20 February 2008 | BrianDanaCamp
THE ANGEL STRIKES AGAIN Lily Ho returns as Agent 009 in Hong Kong Bond imitation
THE ANGEL STRIKES AGAIN (1968) is a sequel to ANGEL WITH THE IRON FISTS (1966, also reviewed here) and is another Shaw Bros. rip-off of James Bond. The lovely Lily Ho returns as Interpol agent 009 and gets to fight more here, although her daintily choreographed karate chops and kicks don't look like they'd cause much pain or discomfort. She's first seen dancing alone at poolside in a silver lamé bikini. She's on vacation but is ordered to Interpol HQ in 20 min. so she hops into her red convertible, still in bikini and with towel wrapped around her wet hair, and shows up on time, impeccably coiffed, fully made up and adorned in an eye-catching new dress. (If she did all that while driving, I'd love to have seen it!) The sexy receptionist (a cameo by Essie Lin Chia) greets her as "our best agent."
Lily's soon headed to Hong Kong to stop the Bomb Gang, which is extorting money from businesses by setting off bombs in stores and airplanes (as seen in a pre-credits sequence). For some reason, much of the action takes place in a nightclub where Lily drinks and smokes a lot and meets her various contacts quite openly. One of the contacts is the female nightclub owner, who even sings a very nice torch song at one point, clearly the musical highlight of a soundtrack laden with pseudo-John Barry musical cues. Another nightclub act is one "Tan Hercules" (Chao Hsiung), a strongman who's part of the Bomb Gang and has a fight with the male hero, Deng Lei (Tang Ching, who played a different role in the first ANGEL film). Deng Lei is a suave playboy type who comes to the aid of Lily, although his purpose for being there is never actually explained.
The lead villain is "the Specialist," a woman who dresses in a gold lamé jump suit with gold boots, but has odd-looking makeup (including a single buck tooth) to disguise her appearance. She presides over a council of lieutenants in a garish Ken Adam-style set modeled on the SPECTRE conference room in the fourth Bond film, THUNDERBALL (1965). Most of the sets in the film are candy-colored and brightly lit, including the Hong Kong streets recreated on a Shaw Bros. soundstage.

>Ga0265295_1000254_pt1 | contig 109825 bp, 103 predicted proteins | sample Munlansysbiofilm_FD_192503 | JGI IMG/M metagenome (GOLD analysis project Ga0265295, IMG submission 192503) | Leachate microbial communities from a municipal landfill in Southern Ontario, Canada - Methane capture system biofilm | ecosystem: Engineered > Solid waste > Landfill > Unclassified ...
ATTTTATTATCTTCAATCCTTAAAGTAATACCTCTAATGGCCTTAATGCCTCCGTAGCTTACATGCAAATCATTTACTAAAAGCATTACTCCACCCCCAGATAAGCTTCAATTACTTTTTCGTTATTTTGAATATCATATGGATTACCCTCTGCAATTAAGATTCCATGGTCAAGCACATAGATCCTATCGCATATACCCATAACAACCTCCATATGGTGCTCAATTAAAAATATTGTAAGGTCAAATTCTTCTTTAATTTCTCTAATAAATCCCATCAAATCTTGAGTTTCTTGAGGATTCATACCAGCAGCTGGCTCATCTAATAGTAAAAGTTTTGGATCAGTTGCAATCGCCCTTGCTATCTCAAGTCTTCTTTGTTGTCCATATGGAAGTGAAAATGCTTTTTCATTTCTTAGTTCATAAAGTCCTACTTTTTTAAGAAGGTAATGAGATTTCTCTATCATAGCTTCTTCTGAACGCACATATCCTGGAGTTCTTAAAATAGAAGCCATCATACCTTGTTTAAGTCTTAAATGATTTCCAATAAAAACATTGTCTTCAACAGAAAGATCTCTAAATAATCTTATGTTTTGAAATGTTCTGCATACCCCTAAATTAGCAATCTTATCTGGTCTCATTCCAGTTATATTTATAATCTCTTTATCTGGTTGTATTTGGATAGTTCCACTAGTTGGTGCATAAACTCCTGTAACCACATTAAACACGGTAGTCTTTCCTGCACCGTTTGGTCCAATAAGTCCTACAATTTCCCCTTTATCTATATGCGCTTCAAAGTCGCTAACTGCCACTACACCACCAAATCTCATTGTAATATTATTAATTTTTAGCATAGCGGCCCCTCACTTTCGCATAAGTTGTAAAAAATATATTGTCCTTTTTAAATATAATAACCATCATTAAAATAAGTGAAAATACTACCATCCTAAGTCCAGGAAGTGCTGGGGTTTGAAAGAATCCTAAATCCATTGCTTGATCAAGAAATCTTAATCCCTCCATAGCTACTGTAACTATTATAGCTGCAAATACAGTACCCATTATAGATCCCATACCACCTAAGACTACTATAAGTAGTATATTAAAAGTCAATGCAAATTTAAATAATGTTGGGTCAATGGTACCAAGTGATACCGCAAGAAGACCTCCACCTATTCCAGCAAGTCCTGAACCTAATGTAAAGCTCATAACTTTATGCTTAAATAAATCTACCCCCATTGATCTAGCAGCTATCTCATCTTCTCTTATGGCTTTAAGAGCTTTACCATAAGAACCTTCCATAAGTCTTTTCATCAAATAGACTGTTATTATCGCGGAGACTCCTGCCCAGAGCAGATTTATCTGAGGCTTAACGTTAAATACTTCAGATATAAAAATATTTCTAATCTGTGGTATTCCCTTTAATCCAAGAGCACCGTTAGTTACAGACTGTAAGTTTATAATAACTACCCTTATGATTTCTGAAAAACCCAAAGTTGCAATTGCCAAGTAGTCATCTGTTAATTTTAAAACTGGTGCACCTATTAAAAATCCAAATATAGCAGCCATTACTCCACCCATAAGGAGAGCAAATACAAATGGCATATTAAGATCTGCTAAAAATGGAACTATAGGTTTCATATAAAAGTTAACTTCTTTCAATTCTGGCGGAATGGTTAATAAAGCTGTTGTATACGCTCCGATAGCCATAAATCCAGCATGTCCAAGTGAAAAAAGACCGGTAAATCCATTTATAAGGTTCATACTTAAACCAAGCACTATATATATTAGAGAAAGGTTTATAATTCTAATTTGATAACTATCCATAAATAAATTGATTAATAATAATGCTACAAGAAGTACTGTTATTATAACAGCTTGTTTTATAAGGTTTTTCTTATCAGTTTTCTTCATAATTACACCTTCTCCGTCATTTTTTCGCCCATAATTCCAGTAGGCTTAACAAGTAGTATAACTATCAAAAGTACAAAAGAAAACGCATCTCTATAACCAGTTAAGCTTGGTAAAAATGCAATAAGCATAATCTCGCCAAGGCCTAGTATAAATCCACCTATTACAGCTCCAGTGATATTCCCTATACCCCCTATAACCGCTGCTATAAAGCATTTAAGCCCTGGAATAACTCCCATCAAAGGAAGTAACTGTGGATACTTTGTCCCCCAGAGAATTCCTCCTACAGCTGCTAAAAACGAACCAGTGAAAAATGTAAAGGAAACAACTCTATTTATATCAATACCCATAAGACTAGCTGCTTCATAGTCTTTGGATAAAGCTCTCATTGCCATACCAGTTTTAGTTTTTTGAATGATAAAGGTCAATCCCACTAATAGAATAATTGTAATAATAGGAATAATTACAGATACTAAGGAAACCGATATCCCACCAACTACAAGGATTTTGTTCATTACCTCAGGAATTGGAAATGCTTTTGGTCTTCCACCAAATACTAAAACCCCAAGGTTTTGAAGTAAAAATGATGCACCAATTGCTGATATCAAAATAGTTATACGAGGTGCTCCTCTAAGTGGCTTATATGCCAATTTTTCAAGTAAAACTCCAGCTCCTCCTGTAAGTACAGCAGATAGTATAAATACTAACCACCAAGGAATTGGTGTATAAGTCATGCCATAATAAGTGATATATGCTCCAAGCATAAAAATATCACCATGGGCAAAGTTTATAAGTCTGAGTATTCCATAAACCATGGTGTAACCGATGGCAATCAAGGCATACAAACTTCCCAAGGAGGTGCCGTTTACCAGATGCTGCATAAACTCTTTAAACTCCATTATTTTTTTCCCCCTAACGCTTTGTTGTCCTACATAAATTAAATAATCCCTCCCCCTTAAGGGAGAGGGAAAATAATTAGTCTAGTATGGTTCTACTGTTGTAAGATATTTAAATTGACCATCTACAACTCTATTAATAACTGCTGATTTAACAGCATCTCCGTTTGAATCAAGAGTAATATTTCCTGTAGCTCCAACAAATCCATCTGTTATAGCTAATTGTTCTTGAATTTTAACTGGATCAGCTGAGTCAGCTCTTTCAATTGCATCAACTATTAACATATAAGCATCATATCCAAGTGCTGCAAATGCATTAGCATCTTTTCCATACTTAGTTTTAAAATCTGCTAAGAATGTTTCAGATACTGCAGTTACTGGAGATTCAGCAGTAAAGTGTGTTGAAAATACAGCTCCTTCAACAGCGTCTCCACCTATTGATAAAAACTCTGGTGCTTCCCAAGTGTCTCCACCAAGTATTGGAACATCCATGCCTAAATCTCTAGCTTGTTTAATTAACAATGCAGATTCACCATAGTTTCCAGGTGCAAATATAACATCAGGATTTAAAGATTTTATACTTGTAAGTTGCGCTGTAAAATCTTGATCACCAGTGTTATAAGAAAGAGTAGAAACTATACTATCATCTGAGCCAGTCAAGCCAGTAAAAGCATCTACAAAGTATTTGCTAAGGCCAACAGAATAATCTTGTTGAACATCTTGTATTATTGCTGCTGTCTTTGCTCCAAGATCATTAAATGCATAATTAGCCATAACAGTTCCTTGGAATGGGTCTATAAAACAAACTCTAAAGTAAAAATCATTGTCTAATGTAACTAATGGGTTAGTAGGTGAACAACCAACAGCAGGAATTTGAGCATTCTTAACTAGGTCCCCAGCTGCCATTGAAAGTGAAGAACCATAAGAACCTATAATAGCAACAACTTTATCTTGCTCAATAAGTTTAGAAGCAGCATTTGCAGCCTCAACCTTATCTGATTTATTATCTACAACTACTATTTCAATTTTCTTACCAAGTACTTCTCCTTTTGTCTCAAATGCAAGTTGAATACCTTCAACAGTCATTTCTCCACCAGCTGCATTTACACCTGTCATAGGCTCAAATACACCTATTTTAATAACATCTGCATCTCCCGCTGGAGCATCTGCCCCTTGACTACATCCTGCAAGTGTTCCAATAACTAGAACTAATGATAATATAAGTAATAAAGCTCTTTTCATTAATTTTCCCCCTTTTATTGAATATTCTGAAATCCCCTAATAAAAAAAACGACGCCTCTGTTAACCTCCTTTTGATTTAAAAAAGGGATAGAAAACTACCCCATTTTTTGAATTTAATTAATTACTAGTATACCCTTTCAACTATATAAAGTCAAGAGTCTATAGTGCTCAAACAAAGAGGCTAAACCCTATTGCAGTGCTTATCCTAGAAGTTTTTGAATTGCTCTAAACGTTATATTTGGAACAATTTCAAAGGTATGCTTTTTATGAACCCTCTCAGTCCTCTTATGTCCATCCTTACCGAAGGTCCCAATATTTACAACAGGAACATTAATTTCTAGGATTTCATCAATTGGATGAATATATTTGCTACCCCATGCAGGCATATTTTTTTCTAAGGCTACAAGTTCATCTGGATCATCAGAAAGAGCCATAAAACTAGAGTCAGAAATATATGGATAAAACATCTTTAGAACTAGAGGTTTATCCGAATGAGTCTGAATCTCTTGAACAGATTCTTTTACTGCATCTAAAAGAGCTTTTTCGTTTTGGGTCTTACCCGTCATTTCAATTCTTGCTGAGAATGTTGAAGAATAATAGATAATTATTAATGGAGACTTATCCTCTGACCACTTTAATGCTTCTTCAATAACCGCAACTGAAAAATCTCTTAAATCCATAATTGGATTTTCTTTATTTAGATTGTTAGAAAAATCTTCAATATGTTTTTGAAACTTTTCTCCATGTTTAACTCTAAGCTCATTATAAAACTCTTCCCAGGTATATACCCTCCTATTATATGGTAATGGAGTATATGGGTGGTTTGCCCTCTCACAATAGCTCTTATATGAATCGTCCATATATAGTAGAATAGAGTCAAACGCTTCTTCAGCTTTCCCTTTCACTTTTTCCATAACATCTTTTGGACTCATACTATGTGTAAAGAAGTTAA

For the sketchiest of reasons, Lily is dressed as a man for the middle third of the film, only not in the traveling garb of a kung fu fighter like she'd wear when dressed as a man in films like THE JADE FACED ASSASSIN (1970, also reviewed here), but instead in a light-gray double-breasted suit and tie. She looks no more "manly" than she does in her kung fu films, which would be all right if there was an interesting plot here or some well-staged fight scenes. But there aren't. Given all the fight choreographer talent at Shaw Bros. and given all the great kung fu regulars in the cast hereTang Ching, Ku Feng, Wu Ma, Han Ying Chieh, Fan Mei-sheng, etc.and given director Lo Wei's subsequent credentials as a martial arts director (including Bruce Lee's first two starring movies), the failure to make even one decently choreographed fight scene is appalling. Most of the action sequences are ordinary fistfights like you'd see in a Hollywood B-movie and aren't even modeled on the spectacular fight staging found in Bond films. One or two exciting, imaginatively-designed martial arts sequences would have markedly increased the film's entertainment value. I don't get it.
Furthermore, this was made the same year (1968) that Shaw Bros. made TEMPTRESS OF A THOUSAND FACES, another female-centered contemporary thriller, but with more of a police/caper theme than a secret agent one. TEMPTRESS is much more inspired and vastly more entertaining, so the talent, resources and vision were clearly available to make the kind of film I'm talking about. Why they couldn't have been marshaled for the higher-profile ANGEL films, I don't know.